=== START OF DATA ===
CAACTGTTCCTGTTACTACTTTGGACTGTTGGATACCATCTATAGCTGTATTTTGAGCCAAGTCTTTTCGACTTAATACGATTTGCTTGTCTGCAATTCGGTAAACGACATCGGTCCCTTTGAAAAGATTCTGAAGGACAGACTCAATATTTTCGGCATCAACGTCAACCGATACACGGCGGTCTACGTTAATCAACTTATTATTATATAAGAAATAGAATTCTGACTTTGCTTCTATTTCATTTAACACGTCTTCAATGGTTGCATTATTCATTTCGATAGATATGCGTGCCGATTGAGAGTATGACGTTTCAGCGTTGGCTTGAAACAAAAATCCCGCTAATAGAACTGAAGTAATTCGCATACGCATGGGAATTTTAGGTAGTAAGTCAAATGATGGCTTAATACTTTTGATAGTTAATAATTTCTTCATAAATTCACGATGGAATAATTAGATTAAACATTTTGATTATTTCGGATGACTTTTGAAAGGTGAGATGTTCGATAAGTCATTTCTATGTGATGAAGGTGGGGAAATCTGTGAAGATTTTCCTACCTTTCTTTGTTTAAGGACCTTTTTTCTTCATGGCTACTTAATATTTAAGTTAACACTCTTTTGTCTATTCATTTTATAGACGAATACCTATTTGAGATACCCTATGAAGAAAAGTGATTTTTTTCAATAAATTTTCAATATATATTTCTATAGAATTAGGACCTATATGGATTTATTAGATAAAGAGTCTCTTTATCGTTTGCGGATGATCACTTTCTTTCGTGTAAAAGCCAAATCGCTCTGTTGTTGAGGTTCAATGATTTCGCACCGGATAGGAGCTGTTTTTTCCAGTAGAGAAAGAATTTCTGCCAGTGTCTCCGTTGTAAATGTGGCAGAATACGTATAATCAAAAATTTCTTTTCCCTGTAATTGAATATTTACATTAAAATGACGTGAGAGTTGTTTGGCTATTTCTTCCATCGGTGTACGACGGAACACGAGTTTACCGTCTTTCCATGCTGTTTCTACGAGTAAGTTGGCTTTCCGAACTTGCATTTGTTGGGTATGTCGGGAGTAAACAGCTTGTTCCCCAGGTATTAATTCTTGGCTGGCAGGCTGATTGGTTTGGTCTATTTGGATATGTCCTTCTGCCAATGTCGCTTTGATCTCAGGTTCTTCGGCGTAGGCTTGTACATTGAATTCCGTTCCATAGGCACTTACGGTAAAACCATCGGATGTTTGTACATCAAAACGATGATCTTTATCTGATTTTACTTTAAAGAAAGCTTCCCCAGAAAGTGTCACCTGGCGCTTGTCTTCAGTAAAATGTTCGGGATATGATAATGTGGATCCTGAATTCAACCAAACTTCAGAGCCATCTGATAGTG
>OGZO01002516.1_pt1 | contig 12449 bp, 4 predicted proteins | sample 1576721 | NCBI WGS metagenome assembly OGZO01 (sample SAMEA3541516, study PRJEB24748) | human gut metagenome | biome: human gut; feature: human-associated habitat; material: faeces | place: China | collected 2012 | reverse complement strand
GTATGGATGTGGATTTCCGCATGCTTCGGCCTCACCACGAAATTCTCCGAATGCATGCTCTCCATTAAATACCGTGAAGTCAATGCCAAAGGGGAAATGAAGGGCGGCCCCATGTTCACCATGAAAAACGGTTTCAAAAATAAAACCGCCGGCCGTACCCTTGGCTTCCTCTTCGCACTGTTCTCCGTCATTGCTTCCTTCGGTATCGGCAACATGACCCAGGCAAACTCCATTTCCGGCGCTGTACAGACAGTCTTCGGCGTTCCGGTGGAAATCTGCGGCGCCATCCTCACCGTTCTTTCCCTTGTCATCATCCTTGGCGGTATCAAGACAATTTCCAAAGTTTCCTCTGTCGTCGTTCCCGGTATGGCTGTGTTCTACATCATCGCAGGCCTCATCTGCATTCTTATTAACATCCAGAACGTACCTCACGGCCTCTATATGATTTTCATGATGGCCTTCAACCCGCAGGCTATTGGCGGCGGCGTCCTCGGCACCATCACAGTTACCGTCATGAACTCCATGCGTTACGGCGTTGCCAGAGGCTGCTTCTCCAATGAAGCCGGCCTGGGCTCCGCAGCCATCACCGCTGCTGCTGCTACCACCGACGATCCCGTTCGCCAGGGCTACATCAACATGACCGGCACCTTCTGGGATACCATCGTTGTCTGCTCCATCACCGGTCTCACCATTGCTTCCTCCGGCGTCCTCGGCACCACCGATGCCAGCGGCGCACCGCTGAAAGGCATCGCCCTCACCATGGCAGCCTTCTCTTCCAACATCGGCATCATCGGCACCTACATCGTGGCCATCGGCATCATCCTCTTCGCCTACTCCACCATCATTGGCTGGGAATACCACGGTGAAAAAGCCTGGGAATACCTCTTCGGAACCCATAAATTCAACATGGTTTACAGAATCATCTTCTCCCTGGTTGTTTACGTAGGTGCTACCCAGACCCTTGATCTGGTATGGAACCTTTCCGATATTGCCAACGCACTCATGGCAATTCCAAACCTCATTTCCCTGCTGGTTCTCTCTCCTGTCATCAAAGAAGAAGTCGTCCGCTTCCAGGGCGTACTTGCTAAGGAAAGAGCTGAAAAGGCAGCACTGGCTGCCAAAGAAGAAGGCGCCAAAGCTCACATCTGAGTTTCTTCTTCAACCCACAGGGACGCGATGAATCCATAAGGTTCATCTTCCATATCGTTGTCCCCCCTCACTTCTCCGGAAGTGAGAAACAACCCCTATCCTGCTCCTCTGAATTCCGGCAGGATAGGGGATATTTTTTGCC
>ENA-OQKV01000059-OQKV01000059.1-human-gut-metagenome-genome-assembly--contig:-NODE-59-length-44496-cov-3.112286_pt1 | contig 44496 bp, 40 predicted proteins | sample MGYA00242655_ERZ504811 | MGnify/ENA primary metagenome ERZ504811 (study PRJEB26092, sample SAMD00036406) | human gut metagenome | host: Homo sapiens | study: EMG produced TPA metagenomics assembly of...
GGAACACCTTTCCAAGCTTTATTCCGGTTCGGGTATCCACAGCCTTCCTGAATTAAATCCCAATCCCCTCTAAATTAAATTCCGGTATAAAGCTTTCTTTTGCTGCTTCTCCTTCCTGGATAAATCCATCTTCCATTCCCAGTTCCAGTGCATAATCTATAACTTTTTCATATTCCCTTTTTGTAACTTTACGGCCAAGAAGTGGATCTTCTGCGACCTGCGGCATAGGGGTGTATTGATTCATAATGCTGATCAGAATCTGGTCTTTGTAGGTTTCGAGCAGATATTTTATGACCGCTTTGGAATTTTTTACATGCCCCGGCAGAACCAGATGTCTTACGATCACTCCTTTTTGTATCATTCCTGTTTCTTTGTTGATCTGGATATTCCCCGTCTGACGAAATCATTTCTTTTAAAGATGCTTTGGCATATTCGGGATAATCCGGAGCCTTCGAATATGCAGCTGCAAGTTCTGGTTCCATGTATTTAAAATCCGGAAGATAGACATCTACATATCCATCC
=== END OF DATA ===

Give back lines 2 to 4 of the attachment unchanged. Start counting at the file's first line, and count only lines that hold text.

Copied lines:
>OGZO01002516.1_pt1 | contig 12449 bp, 4 predicted proteins | sample 1576721 | NCBI WGS metagenome assembly OGZO01 (sample SAMEA3541516, study PRJEB24748) | human gut metagenome | biome: human gut; feature: human-associated habitat; material: faeces | place: China | collected 2012 | reverse complement strand
GTATGGATGTGGATTTCCGCATGCTTCGGCCTCACCACGAAATTCTCCGAATGCATGCTCTCCATTAAATACCGTGAAGTCAATGCCAAAGGGGAAATGAAGGGCGGCCCCATGTTCACCATGAAAAACGGTTTCAAAAATAAAACCGCCGGCCGTACCCTTGGCTTCCTCTTCGCACTGTTCTCCGTCATTGCTTCCTTCGGTATCGGCAACATGACCCAGGCAAACTCCATTTCCGGCGCTGTACAGACAGTCTTCGGCGTTCCGGTGGAAATCTGCGGCGCCATCCTCACCGTTCTTTCCCTTGTCATCATCCTTGGCGGTATCAAGACAATTTCCAAAGTTTCCTCTGTCGTCGTTCCCGGTATGGCTGTGTTCTACATCATCGCAGGCCTCATCTGCATTCTTATTAACATCCAGAACGTACCTCACGGCCTCTATATGATTTTCATGATGGCCTTCAACCCGCAGGCTATTGGCGGCGGCGTCCTCGGCACCATCACAGTTACCGTCATGAACTCCATGCGTTACGGCGTTGCCAGAGGCTGCTTCTCCAATGAAGCCGGCCTGGGCTCCGCAGCCATCACCGCTGCTGCTGCTACCACCGACGATCCCGTTCGCCAGGGCTACATCAACATGACCGGCACCTTCTGGGATACCATCGTTGTCTGCTCCATCACCGGTCTCACCATTGCTTCCTCCGGCGTCCTCGGCACCACCGATGCCAGCGGCGCACCGCTGAAAGGCATCGCCCTCACCATGGCAGCCTTCTCTTCCAACATCGGCATCATCGGCACCTACATCGTGGCCATCGGCATCATCCTCTTCGCCTACTCCACCATCATTGGCTGGGAATACCACGGTGAAAAAGCCTGGGAATACCTCTTCGGAACCCATAAATTCAACATGGTTTACAGAATCATCTTCTCCCTGGTTGTTTACGTAGGTGCTACCCAGACCCTTGATCTGGTATGGAACCTTTCCGATATTGCCAACGCACTCATGGCAATTCCAAACCTCATTTCCCTGCTGGTTCTCTCTCCTGTCATCAAAGAAGAAGTCGTCCGCTTCCAGGGCGTACTTGCTAAGGAAAGAGCTGAAAAGGCAGCACTGGCTGCCAAAGAAGAAGGCGCCAAAGCTCACATCTGAGTTTCTTCTTCAACCCACAGGGACGCGATGAATCCATAAGGTTCATCTTCCATATCGTTGTCCCCCCTCACTTCTCCGGAAGTGAGAAACAACCCCTATCCTGCTCCTCTGAATTCCGGCAGGATAGGGGATATTTTTTGCC
>ENA-OQKV01000059-OQKV01000059.1-human-gut-metagenome-genome-assembly--contig:-NODE-59-length-44496-cov-3.112286_pt1 | contig 44496 bp, 40 predicted proteins | sample MGYA00242655_ERZ504811 | MGnify/ENA primary metagenome ERZ504811 (study PRJEB26092, sample SAMD00036406) | human gut metagenome | host: Homo sapiens | study: EMG produced TPA metagenomics assembly of...